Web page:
And when and how is that strategy modified? What if folks at the tactical level see the clear need to modify it. Do they modify it? And if so, how does that happen?

Lines of Communication
Again, staying with the example, what do lines of communication look like between the strategy and tactical levels? How do they communicate? How often? About what?


In your culture, when is negative feedback taken personally? When is it not taken personally?

Can you remember when you received praise which really motivated you? Or when you praised someone and it had a motivating effect on them?

Voicing criticism is sensitive in any culture. In your culture, when is it absolutely necessary? How should it be communicated?

When is it appropriate to criticize another person in the presence of other people? When is it helpful? When is it destructive?

Explain to your colleague the scoring system in two non-business contexts (i.e. education) of your culture. What is the logic behind the system?


Describe an example in your culture (non-business) when a conflict was escalated too quickly. When too late. What happened in each situation?

Does your country’s legal system allow for hearings? How are they conducted?

When resolving a conflict in your society, what different kinds of evidence are there? Are some of them more important than others? Which ones? Why?

Choose a popular team sport in your culture. When does a conflict within a team begin to threaten its cohesion?

Are so-called win-win resolutions to conflicts in your culture always helpful? When would they be harmful?


In your culture’s economy which products are known for being especially efficient? Which ones are inefficient? Why are they so?

How does your culture define an intelligent product? What’s the most intelligent product you own? What makes it intelligent?

Can a culture define the reliability of a person differently than the reliability of a product? If yes, how so? If not, what would be an example of a difference which applies to a product as well as to a person?

What products in your culture have to be durable in order to succeed in the market? From which products do users not expect all that much durability?

Think of products you may have purchased over the last few years. Explain to your colleague the role quality played in your decisions. When was quality very important, when not so important?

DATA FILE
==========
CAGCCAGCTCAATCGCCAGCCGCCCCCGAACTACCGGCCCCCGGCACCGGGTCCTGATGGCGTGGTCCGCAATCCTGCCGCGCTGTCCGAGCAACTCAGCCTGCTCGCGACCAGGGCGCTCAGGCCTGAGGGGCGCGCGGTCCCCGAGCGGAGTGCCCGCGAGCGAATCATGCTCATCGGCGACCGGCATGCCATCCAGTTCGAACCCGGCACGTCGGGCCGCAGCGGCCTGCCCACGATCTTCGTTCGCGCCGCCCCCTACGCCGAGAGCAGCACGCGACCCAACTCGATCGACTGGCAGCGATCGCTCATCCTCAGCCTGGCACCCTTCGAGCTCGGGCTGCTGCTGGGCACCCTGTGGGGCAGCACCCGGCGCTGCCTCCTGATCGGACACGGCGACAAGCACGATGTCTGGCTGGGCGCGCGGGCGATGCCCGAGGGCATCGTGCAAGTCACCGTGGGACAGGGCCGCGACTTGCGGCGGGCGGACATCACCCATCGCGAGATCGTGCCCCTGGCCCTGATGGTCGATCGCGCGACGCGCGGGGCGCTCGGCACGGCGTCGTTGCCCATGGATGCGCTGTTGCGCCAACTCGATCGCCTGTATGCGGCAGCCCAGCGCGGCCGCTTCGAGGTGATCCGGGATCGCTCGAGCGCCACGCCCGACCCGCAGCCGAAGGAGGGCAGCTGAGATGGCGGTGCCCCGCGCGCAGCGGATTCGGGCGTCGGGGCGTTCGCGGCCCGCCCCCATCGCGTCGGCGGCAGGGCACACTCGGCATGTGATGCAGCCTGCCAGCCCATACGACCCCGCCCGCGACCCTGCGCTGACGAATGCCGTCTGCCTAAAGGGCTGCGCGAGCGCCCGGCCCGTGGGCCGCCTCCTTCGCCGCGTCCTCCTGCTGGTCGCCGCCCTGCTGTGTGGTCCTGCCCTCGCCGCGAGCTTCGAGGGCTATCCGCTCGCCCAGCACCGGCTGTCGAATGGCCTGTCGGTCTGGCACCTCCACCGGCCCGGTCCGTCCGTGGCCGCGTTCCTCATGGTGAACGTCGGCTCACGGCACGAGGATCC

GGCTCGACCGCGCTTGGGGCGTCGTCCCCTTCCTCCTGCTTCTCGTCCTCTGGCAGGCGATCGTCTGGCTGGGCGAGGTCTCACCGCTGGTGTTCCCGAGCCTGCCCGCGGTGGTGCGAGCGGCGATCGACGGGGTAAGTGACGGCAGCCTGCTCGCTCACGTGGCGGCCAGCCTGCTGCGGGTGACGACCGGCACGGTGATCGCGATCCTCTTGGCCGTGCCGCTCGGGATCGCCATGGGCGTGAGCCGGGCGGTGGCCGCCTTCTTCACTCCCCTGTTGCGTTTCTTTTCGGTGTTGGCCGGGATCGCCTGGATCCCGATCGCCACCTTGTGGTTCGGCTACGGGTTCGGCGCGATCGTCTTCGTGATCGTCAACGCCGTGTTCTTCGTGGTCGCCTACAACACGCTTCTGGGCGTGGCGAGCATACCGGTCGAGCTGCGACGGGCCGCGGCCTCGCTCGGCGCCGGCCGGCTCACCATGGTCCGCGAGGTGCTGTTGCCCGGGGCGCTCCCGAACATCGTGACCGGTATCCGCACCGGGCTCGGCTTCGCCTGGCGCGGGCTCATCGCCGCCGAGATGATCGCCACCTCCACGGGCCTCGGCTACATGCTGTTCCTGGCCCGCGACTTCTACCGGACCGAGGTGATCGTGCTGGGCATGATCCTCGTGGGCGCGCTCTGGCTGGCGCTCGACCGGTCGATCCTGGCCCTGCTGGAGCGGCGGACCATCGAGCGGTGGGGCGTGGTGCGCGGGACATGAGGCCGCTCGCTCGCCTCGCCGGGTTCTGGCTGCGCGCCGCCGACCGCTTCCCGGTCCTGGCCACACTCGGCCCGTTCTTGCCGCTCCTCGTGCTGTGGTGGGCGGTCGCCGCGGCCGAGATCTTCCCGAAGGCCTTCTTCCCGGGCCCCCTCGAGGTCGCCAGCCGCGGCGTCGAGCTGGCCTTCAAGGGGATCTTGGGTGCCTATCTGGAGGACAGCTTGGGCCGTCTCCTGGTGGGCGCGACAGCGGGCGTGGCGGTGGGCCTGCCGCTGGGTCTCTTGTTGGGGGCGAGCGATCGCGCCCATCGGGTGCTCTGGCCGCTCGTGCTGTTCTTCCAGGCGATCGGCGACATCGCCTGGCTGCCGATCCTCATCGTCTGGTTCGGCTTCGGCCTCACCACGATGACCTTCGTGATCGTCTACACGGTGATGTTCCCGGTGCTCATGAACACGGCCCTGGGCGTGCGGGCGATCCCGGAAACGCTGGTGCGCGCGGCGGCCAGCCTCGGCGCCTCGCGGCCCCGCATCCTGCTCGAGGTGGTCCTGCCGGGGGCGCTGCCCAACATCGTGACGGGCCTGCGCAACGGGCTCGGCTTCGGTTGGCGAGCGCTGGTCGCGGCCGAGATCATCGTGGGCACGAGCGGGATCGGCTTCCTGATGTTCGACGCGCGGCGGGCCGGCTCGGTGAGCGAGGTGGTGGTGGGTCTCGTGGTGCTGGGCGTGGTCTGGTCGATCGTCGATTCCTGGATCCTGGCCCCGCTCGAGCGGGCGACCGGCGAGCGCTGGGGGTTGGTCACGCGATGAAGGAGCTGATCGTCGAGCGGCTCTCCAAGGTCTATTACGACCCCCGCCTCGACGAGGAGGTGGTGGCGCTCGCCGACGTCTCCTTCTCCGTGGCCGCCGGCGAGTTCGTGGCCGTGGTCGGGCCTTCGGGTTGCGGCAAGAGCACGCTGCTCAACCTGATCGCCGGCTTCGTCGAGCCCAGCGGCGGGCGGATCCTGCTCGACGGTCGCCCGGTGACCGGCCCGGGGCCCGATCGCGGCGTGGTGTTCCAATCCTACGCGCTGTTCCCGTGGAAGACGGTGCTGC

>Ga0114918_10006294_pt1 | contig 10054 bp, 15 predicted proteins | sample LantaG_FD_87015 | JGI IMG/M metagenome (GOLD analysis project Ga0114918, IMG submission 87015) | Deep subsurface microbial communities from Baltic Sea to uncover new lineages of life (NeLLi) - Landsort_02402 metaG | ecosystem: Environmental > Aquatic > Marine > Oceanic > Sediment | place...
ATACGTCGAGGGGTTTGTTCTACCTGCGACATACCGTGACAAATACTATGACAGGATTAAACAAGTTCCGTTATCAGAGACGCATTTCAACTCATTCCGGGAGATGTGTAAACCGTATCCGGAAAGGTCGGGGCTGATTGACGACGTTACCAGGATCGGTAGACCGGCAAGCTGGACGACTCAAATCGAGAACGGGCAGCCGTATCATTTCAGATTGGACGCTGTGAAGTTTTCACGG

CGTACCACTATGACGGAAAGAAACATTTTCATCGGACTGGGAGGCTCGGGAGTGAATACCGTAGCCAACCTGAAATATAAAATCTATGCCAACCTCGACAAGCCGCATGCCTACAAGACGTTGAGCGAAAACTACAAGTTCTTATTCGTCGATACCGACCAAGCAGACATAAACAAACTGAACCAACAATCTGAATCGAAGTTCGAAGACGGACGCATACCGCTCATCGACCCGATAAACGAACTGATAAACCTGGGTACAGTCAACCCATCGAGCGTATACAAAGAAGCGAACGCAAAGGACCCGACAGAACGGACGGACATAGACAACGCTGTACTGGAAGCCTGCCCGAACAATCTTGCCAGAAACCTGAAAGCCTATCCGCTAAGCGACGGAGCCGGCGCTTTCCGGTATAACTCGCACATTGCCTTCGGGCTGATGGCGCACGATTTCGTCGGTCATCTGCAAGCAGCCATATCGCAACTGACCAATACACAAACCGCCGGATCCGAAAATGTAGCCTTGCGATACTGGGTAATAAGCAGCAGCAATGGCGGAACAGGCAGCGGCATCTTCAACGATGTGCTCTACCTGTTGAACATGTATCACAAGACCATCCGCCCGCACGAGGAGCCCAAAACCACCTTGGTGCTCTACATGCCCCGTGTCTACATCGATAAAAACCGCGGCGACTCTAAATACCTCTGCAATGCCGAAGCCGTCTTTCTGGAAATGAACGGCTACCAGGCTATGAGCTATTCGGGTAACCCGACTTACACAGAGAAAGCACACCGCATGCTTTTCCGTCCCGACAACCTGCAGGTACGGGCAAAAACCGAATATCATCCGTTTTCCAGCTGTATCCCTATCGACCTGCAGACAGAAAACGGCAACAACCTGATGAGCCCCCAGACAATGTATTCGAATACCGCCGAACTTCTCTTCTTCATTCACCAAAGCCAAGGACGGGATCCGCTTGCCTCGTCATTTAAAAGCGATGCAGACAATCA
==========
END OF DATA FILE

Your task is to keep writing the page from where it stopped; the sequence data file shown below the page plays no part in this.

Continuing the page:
Success Factor
How highly does your business culture rank the importance of internal processes – how the work is done – to a company’s success? If high, why? If low, why? Name specific examples.

Deductive or Inductive
How are processes best developed, deductively or inductively?

Guaranty vs. Tool
Name one process in your society (non-business) which is an absolute must? Why is it so important? What does it guaranty?

Discipline or Flexibility
Take one of the most important processes in your private life. Identify one critical point along that process. Discuss when you handle that point with discipline (stick to the process) versus when you handle it with discretion (allow for deviation).

Power & Influence
In your society, which process leads to the most political debate? Why? Is it about what is best for society or is it about who has the say?


Serve vs. Consult
Describe for your colleagues two (non-business) examples: 1. When you were served in just the way you expected, and 2. When you were consulted, also in a very effective and professional way.

Explain where you draw the line between the two, being served and being consulted. What are your expectations, and what are the expecations of the vendor, supplier, consultant.

Describe the ideal collaboration between two companies in your business culture. What are the key components? In other words, what are the questions, topics, areas where the collaboration absolutely has to work well?

Return to DIY.